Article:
In either case, the root issue is the dynamic it creates. "An example would be when one partner is solely responsible for keeping an eye on the bottom line," she says. Further, discussions with the "spender" in the relationship are usually futile and often end in arguments. "This leaves one partner carrying all the weight of worrying about and planning for the family’s financial needs and goals."

Although it can get uncomfortable, being open with your partner about money is the best way to get on the same page. "I recommend that couples sit down together and list all their income, assets, monthly expenses, and rent, mortgage, credit card, other debt," she says. "The key is that their finances are held as joint, they have no financial secrets they keep from the other, no large purchases are made without discussion and agreement, and one person is not responsible for the family’s financial maintenance, planning, and well-being." This also fosters trust and encourages you to work toward the same goals.

Monkey Business Images/Shutterstock


"I don't see this that often in my practice or when I do, it's early relationships that don't last much longer," admits Jennifer Gunsaullus, PhD, a sociologist, intimacy speaker, and author. "However, I have worked with some folks in ongoing long-distance relationships who are struggling to figure out if one of them should move [near] the other, or whether they should cut their losses and move on. The biggest issue is when one or both want to have kids and create a family, and clearly they can't do that (well) with the distance."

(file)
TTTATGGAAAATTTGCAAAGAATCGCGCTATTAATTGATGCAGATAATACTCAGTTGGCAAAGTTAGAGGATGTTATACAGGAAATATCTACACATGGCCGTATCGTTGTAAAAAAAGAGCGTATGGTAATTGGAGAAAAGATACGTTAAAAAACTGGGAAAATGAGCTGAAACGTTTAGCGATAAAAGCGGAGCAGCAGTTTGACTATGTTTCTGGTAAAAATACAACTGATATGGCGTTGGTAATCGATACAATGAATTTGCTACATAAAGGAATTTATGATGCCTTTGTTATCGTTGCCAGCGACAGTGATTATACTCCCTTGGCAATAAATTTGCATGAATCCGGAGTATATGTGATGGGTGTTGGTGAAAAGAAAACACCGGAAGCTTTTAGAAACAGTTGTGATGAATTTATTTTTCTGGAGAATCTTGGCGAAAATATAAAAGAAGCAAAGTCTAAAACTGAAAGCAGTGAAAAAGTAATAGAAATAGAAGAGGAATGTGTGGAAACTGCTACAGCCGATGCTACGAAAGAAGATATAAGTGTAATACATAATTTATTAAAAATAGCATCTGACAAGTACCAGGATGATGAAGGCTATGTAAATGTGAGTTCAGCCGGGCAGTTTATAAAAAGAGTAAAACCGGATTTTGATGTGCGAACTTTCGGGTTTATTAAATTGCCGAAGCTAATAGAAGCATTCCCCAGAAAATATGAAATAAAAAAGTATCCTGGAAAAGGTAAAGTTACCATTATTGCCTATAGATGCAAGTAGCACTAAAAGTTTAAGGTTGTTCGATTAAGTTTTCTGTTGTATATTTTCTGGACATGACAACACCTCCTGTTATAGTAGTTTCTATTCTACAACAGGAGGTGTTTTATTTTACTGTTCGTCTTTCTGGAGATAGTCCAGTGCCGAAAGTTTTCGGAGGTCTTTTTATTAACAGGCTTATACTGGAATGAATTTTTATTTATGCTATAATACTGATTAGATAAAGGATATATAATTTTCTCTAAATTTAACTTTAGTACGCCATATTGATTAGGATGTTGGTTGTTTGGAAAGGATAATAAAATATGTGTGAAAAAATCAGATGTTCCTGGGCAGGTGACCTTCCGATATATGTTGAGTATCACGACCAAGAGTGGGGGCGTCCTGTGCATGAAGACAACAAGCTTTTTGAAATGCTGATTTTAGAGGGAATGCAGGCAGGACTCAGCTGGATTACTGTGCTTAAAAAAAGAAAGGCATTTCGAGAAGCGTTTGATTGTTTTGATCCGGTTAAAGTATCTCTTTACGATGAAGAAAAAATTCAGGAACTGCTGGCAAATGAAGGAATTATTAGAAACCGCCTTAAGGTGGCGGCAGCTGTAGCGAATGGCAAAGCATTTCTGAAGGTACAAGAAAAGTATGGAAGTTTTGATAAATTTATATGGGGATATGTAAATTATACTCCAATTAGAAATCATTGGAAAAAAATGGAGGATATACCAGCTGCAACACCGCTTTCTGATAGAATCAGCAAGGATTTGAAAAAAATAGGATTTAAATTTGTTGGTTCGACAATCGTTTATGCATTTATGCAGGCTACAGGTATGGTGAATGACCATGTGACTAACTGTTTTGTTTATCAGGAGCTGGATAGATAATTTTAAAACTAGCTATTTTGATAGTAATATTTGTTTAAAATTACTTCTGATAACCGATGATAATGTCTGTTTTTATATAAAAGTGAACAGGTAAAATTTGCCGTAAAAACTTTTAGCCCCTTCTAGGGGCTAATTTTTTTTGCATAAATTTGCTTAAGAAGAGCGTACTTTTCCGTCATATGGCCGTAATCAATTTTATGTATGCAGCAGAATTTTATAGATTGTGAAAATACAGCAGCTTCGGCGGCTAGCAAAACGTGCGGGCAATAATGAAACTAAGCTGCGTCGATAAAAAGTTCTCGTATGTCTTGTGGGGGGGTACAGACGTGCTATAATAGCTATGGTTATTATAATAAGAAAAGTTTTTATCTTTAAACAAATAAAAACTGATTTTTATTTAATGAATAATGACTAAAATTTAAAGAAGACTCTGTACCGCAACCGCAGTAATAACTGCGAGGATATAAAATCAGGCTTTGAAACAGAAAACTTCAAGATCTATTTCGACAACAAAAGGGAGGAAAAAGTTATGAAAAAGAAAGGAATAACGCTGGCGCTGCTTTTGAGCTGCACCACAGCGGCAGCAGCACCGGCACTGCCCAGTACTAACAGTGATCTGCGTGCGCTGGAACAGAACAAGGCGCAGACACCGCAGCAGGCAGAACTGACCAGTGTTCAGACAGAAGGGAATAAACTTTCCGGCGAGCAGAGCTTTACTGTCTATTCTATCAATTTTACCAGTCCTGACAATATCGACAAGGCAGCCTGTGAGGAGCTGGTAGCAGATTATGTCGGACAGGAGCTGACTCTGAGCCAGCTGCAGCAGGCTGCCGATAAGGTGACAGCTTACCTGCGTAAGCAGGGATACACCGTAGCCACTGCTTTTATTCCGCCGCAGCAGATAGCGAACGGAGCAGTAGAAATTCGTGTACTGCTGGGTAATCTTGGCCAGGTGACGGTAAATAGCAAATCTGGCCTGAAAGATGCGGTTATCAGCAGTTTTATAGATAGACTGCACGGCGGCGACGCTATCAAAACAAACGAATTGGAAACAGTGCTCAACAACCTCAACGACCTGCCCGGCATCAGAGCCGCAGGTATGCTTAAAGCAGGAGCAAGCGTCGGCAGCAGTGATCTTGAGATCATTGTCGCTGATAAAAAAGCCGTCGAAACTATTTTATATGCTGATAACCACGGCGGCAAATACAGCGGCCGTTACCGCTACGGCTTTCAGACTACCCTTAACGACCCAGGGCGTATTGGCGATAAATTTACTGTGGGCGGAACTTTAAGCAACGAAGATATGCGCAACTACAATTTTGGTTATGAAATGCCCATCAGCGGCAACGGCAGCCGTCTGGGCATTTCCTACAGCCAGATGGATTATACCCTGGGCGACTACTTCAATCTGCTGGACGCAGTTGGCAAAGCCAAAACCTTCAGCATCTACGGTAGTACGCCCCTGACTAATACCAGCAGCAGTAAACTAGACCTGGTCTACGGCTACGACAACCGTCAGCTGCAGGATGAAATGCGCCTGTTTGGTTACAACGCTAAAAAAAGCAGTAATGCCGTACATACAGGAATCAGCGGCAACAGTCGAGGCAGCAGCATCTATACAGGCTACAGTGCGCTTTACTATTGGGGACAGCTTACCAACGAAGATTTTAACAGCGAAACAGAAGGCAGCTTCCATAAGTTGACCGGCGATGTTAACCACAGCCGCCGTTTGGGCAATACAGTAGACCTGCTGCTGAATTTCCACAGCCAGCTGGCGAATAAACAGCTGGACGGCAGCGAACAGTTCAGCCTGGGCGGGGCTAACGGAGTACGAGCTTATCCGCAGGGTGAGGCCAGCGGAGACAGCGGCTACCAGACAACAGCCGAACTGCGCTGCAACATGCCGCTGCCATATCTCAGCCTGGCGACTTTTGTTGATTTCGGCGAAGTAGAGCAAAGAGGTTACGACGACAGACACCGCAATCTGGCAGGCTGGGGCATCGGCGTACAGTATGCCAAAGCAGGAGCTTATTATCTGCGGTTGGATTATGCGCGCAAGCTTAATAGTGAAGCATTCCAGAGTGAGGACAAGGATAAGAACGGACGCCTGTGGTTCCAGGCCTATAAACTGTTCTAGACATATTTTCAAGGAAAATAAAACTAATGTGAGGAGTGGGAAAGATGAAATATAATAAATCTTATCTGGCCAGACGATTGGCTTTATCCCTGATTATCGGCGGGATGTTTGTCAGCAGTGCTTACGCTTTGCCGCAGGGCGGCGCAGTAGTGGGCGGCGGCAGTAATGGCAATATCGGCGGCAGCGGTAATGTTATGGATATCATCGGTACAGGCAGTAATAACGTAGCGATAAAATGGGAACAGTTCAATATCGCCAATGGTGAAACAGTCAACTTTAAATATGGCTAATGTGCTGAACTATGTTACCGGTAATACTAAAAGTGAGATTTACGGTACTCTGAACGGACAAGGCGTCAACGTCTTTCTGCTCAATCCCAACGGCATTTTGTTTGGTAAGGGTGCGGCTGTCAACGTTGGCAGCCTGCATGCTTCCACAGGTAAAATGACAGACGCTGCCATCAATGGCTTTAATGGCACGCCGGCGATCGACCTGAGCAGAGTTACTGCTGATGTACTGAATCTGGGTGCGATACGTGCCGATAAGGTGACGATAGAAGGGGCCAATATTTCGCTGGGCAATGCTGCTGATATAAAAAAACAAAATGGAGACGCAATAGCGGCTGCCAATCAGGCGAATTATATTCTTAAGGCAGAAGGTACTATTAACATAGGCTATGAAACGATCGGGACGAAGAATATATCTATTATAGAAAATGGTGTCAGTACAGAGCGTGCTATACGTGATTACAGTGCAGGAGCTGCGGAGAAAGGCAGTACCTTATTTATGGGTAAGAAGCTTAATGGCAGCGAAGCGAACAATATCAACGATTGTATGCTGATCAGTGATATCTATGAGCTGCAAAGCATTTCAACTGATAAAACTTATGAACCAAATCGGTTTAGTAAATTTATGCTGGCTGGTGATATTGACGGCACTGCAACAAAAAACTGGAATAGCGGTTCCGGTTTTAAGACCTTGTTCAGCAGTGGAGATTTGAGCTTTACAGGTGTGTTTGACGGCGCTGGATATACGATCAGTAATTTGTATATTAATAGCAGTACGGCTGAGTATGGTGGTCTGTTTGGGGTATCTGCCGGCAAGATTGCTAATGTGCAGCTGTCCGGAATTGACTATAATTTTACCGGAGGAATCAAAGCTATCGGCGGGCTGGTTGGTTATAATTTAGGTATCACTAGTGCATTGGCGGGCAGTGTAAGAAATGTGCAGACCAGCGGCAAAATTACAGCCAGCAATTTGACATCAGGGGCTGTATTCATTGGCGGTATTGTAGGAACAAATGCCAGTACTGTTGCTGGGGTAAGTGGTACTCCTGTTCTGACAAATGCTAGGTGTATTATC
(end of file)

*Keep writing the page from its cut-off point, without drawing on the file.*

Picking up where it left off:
For those who decide to forge forward, she suggests doing a test run by living in the same city together before making any serious decisions. "It's important to know your values and what matters most in a relationship to you personally, and to make sure that you're both getting your biggest needs met despite the distance," she says.

However, "If the distance is slowly eating away at your emotional wellbeing, I think it can be helpful to put a timeline on changes. For example, if in one year the situation is exactly the same and it doesn't look like you'll be in the same city together anytime soon, then consider amicably breaking up, licking your wounds, and moving on."

Megan Bearce, LMFT, therapist, speaker, and author, has sustained a long-distance relationship with her husband for nearly a decade. "In November of 2010, my husband was offered his dream job in New York," she says. "The only problem was we had just moved from LA to Minneapolis and bought a house only a few months prior. The best option we had was for him to take the job and fly to NY every Monday, returning Friday. In a few weeks, we will mark the nine-year anniversary of our lifestyle that while unique, it’s becoming more common across the US and around the world." Her three biggest tips? Maintaining communication; "building a village" around you for when you need help; and figuring out the best ways to spend the time you do have together.

This article was originally published on